MarketWatch, authored by David Howell, is published on a bi-monthly basis by McEnearney Associates, Inc. It provides useful and insightful summaries of current housing market trends. MarketWatch statistics include housing sales from all companies serving our Virginia - Washington DC - Maryland Metropolitan area.
The best way to describe Loudoun County’s housing market is resilient. Webster’s defines resilient as able to become strong, healthy, or successful again after something bad happens, and holy cow, we wouldn’t have to look real far to find some bad things that have happened during the past few months.
Let’s see – we had sequestration in the spring. The Federal Reserve has toyed all year with ending their quantitative easing policies that have kept interest rates low, frequently giving mixed signals to the market. More recently, we’ve seen the government shutdown, and tens of thousands of federal workers were laid off and didn’t know when they’d be going back to work or when they’d be paid – and the businesses that depended on those workers suffered as well. We witnessed the continuing battles over whether or how to extend the debt ceiling, and even more recently, we’ve seen the distraction of the launch of the Health Care Exchange created by the Affordable Care Act.
Now to be sure, every single one of these items has impact nationally, but that impact is felt disproportionately in our region, and even more so in the Virginia suburbs. So it wouldn’t have been surprising if Loudoun’s housing market took a bit of a breather.
But that hasn’t really happened. It’s absolutely true that Loudoun has lagged behind the rest of the immediate metro area, but we’re still holding up pretty well. Contract activity during the past two months is off slightly less than 4% compared to the same two months last year. 10% more new listings have come on the market, demonstrating confidence by an increasing number of sellers, but total available inventory is only 6% higher now than it was at the end of last October. The average number of days a home is on the market before receiving a contract in down by 20%. The average sales price is up almost 6%, and the overall supply of homes is slightly more than 3 months. Taken as a whole, those are indications of a pretty healthy market.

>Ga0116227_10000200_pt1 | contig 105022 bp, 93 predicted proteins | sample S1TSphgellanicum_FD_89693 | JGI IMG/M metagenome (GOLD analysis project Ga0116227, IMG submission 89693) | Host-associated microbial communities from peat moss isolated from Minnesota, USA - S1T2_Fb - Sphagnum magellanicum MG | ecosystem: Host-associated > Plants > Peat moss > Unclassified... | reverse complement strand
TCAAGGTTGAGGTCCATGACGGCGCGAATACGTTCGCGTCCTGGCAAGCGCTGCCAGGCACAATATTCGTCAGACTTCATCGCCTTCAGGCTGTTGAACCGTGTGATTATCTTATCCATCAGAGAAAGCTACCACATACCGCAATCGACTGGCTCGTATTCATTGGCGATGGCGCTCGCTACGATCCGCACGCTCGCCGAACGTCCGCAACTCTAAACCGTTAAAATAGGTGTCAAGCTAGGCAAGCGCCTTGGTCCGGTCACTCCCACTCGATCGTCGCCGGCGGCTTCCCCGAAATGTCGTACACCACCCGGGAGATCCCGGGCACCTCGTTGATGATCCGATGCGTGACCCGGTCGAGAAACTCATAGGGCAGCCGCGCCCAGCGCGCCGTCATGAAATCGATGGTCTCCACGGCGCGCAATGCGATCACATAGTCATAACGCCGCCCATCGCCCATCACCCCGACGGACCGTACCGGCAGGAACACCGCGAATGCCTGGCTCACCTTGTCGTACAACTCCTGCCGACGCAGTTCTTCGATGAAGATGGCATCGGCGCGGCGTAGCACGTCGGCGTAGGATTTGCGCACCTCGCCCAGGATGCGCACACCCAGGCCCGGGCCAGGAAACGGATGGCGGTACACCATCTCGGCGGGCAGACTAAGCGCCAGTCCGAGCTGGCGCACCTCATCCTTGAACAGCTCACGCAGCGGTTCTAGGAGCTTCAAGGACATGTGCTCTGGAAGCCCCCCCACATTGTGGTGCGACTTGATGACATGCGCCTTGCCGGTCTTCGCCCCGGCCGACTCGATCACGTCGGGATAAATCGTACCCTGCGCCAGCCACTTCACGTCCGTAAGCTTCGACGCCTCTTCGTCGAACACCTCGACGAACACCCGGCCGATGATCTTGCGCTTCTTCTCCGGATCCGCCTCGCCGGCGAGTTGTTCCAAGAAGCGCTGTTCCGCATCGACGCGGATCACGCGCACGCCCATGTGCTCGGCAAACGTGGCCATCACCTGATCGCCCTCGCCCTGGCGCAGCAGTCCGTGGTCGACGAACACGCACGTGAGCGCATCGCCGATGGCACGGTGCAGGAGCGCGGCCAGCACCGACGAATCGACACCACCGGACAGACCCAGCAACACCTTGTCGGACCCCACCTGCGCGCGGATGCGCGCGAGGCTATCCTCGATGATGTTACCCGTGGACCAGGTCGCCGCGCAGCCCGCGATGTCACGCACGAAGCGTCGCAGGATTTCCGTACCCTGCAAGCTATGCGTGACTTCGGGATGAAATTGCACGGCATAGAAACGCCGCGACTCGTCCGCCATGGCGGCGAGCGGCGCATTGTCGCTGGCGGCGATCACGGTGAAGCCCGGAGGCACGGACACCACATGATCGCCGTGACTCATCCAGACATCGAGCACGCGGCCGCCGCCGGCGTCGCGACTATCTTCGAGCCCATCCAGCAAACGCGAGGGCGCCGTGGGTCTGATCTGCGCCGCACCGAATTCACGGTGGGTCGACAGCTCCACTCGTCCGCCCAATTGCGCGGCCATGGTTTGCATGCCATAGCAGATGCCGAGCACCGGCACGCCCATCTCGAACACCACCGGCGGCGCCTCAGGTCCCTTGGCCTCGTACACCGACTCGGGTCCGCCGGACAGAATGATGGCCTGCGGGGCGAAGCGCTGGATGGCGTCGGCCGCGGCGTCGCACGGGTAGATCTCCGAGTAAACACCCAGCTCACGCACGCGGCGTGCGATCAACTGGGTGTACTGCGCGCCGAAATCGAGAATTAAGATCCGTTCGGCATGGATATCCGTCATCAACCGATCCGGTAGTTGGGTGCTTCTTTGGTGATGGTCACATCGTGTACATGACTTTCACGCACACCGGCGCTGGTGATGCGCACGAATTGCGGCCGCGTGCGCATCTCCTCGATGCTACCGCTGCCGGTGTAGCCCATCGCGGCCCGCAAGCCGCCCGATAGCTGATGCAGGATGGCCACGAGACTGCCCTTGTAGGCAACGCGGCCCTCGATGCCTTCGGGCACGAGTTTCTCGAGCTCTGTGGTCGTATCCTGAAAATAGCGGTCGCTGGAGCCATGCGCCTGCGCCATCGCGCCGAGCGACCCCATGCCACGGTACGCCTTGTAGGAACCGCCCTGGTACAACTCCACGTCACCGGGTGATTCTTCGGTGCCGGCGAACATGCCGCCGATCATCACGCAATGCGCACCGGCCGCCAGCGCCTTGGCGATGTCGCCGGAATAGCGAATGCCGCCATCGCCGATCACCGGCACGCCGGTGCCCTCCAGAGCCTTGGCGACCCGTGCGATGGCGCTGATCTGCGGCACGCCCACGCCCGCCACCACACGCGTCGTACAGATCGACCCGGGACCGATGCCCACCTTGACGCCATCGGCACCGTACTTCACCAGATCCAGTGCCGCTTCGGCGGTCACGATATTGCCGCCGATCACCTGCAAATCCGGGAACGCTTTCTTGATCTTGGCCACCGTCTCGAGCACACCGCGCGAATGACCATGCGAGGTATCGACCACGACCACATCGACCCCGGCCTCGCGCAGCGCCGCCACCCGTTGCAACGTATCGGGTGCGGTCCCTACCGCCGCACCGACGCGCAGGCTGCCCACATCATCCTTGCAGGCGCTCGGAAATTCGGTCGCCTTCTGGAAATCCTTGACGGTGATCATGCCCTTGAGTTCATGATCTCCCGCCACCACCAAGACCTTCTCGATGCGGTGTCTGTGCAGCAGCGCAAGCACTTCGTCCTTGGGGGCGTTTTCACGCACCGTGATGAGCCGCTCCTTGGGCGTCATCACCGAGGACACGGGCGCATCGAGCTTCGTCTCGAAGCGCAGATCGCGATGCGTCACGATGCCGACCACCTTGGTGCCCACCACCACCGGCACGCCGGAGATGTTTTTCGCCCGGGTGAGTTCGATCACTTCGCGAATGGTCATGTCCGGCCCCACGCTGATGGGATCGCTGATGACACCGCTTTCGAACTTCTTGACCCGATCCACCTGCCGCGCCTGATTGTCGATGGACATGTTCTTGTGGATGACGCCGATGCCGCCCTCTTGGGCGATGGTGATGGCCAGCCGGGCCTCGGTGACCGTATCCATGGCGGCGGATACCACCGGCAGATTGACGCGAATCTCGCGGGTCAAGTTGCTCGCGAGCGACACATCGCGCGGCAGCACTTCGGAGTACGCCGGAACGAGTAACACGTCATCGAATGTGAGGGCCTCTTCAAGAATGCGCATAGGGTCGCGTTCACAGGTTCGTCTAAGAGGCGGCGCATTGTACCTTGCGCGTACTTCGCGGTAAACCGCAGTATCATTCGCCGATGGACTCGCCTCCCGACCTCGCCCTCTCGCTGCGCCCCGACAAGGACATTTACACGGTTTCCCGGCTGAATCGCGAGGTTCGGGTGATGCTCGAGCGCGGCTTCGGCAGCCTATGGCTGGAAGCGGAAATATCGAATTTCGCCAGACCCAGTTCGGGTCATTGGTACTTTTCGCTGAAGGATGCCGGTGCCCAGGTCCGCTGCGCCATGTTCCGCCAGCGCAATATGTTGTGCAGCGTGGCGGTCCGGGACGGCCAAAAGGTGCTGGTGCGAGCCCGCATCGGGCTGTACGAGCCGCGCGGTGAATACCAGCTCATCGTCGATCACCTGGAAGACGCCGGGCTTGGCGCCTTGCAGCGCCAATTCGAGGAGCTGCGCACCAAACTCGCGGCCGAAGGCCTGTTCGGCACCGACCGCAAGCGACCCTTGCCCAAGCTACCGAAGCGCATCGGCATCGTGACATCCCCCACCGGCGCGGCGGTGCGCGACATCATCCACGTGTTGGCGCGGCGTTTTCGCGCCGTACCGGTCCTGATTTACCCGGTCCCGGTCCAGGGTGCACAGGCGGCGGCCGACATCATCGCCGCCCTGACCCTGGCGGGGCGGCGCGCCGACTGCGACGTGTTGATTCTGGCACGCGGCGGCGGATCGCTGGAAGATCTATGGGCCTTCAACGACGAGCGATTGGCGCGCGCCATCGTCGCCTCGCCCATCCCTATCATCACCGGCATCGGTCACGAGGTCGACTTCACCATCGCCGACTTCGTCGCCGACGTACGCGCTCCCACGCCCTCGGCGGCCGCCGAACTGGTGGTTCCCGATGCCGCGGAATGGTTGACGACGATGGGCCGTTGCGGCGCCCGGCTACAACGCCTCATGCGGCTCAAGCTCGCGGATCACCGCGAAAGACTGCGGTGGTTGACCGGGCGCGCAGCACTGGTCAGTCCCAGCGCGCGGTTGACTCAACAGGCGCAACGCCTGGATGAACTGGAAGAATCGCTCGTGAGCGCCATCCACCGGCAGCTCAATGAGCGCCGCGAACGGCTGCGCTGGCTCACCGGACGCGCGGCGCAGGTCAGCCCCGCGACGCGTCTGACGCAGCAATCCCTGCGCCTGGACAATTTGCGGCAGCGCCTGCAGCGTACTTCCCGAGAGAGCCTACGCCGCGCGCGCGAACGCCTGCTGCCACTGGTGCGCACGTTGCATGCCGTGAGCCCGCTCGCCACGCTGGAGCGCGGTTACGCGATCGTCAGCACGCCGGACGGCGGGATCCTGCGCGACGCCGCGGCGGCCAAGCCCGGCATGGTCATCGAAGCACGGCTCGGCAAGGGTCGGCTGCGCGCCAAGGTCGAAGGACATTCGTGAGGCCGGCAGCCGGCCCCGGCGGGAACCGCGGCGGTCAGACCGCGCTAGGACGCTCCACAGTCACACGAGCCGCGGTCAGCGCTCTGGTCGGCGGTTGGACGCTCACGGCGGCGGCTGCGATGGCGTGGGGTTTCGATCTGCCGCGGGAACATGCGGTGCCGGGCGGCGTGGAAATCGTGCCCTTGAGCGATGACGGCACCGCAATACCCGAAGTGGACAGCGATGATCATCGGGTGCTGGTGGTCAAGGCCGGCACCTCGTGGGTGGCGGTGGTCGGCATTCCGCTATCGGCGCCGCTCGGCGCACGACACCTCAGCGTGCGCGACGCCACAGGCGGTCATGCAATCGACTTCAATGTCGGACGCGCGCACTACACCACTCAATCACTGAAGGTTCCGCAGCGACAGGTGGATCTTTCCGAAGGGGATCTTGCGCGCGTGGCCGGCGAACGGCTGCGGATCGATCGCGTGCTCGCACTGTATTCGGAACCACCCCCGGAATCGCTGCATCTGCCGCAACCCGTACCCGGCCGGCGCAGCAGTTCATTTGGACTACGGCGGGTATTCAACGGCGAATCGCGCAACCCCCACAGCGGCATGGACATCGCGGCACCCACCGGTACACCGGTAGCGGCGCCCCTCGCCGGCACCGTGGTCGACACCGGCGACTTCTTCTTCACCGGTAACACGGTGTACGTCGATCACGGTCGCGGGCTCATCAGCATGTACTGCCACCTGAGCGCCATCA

Now we’re not trying to sugarcoat some challenges the market will face. We’ve just entered what is historically the slowest time of the year – November through January. Eventually the Fed is going to have to stop buying tens of billions of dollars of mortgage backed securities every month, and when that happens, interest rates will rise – and that will price some folks out of the market. And perhaps the biggest challenge Loudoun will face is that the significant majority of new household formation is occurring in closer-in, more urban areas. But the fundamentals are strong, and we remain convinced we’re headed to a balanced, sustainable housing market in Loudoun County.
The following tables track absorption rate by property type, comparing the rates in the just-completed month to the rates in the same month of the previous year. The absorption rate is a measure of the health of the market, and tracks the percentage of homes that were on the market during the given month and in the given price range that went under contract. [The formula is # Contracts/ (# Contracts + # Available).] An example: The absorption rate for attached homes priced between $300,000 and $499,999 in October 2013 was 36.3%. That compares to a rate of 33.5% in October 2012, and the increase means the market was better in 2013 for that type of home. If the absorption rate was less in 2013 than in 2012, we have put the more recent absorption rate in red. This month there was improvement for just 3 of 14 individual price categories with activity, and 2 remained the same.